back to article Browser tracking protections won't stop tracking, warns DuckDuckGo

Eliminating third-party cookies will not stop companies from tracking web users, says DuckDuckGo, which claims it can help with its desktop browser extensions and mobile apps. In a blog post on Tuesday, the privacy-focused search biz explains that the much discussed plan by Google to eliminate third-party cookies in Chrome by …

  1. Chris G Silver badge

    So, going by DuckDuckGo's claims, Google is not moving forward so much as stepping sideways on privacy. Continuing to slurp as much as before while limiting the benefits to third parties, something of course that leaves Google with something to sell.

    1. DS999 Silver badge

      Making it harder for everyone else to track is in their own interest now that their browser is a near monopoly across all non-Apple markets. And they still have the Google Analytics tracking for any website that uses Google Ads even when browsed by Safari or Firefox.

    2. Kane Silver badge
      Black Helicopters

      "So, going by DuckDuckGo's claims, Google is not moving forward so much as stepping sideways on privacy. Continuing to slurp as much as before while limiting the benefits to third parties, something of course that leaves Google with something to sell."

      Which probably also explains why the changes google are planning to implement have been scheduled for the end 0f 2022 - this gives enough time for all parties concerned to get their house in order so they can return to the status quo of profiling the world + dog.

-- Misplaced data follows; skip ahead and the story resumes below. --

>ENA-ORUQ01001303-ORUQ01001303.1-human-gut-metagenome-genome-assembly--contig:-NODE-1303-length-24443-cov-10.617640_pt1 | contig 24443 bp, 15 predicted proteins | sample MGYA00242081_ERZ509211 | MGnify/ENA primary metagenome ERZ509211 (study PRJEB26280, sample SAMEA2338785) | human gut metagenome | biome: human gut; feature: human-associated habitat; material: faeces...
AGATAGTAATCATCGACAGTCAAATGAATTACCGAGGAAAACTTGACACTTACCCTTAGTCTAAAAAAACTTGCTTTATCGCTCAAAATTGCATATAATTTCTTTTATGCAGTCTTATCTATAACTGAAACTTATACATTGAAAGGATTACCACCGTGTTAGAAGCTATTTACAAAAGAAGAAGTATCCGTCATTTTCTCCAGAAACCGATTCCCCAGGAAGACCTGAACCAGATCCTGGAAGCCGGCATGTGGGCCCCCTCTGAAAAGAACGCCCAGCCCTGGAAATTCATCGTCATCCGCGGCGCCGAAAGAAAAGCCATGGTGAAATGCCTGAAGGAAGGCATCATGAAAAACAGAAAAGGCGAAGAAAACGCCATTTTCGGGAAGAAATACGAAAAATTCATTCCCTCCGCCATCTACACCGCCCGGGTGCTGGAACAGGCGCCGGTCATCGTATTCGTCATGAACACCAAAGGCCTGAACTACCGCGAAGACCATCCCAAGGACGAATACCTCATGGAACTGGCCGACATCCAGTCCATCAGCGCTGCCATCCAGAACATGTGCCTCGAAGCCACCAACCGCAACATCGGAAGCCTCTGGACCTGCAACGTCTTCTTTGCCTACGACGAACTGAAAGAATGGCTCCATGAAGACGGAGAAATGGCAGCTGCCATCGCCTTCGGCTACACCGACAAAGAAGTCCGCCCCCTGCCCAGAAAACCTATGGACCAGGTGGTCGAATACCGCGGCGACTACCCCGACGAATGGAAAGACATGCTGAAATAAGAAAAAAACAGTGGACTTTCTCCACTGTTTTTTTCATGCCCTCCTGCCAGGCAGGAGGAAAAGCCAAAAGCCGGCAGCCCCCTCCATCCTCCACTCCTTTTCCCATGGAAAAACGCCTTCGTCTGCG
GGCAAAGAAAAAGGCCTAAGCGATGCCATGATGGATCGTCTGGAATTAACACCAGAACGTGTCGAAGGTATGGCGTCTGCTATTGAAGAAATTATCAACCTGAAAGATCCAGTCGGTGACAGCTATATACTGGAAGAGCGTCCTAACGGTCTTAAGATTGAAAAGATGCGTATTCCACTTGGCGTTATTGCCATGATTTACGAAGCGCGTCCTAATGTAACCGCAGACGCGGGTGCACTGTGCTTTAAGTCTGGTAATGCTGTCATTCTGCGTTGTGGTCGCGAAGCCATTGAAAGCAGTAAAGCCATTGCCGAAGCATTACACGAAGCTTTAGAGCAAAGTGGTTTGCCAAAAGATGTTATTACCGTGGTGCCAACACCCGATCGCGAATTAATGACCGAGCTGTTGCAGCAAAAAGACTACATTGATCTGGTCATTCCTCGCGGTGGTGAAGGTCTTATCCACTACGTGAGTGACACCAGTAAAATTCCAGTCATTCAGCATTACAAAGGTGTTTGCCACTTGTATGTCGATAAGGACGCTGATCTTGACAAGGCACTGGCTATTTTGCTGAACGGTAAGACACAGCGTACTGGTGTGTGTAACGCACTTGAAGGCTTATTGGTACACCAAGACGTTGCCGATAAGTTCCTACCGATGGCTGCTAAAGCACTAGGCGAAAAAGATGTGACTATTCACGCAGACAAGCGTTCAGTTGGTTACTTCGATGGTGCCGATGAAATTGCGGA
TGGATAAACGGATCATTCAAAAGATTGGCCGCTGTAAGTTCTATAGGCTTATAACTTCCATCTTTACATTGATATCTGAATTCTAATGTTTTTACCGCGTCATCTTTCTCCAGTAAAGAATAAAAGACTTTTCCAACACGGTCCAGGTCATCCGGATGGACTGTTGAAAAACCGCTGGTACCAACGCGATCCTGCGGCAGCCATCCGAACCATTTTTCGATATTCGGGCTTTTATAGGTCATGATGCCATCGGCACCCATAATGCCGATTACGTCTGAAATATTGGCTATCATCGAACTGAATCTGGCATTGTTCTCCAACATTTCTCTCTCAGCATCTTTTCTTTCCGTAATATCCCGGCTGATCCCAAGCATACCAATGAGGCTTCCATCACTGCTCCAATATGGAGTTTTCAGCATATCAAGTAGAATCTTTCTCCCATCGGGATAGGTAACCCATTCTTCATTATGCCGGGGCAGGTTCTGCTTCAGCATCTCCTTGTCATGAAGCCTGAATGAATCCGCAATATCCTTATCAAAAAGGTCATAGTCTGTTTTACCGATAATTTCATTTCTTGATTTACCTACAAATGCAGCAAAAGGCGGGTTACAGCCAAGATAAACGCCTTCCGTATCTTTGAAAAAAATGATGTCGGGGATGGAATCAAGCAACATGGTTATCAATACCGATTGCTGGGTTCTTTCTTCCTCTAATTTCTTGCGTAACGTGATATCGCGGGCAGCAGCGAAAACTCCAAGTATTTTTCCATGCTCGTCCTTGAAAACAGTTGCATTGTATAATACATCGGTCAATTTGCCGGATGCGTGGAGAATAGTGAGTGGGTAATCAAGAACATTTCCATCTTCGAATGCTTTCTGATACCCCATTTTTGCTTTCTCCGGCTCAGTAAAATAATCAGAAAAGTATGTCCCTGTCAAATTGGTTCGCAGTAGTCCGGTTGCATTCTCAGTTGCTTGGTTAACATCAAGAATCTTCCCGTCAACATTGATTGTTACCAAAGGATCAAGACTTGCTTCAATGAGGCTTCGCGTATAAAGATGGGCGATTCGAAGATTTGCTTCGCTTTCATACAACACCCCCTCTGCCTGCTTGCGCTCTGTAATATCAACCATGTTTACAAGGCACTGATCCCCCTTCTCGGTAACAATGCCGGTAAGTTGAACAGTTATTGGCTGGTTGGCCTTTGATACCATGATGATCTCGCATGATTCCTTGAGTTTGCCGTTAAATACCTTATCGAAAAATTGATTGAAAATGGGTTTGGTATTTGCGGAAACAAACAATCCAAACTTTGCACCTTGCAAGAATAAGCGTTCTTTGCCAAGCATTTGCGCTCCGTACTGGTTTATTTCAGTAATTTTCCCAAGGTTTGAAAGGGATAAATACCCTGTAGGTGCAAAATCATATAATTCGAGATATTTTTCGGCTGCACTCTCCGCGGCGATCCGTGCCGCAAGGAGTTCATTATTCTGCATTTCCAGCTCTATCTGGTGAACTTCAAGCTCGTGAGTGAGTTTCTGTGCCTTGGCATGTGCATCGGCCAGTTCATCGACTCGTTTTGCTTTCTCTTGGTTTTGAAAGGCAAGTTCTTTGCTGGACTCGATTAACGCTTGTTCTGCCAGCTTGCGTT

2. RegGuy1 Silver badge

    Adblock Plus and No Script. Not perfect, but infinitely better than fuck-all protection.

    Consultation over.

    ... oh, and NO CHROME.

    1. Ozzard
      Black Helicopters

      *checks Firefox add-ons*

      AdBlock Plus (blocked 3 items on this page)

      NoScript (blocked 6 items on this page)

      DecentralEyes

      Facebook Container

      Containerise

      HTTPS Everywhere

      Privacy Badger (blocked 2 items on this page)

      Don't Track Me Google

      ... yeah, no wonder Google doesn't want add-ons being able to access arbitrary features of your browser; some of these would be impossible in upcoming Chrome versions.

      1. AMBxx Silver badge

        You forgot "RandomUserAgent"

        1. A.P. Veening Silver badge

          And Pi-Hole, one of the blocked domains, showing up in the logs is "www.google-analytics.com", another is "www.googletagmanager.com".

          1. martyn.hare

            Pi-Hole + AdGuard / uBlock Origin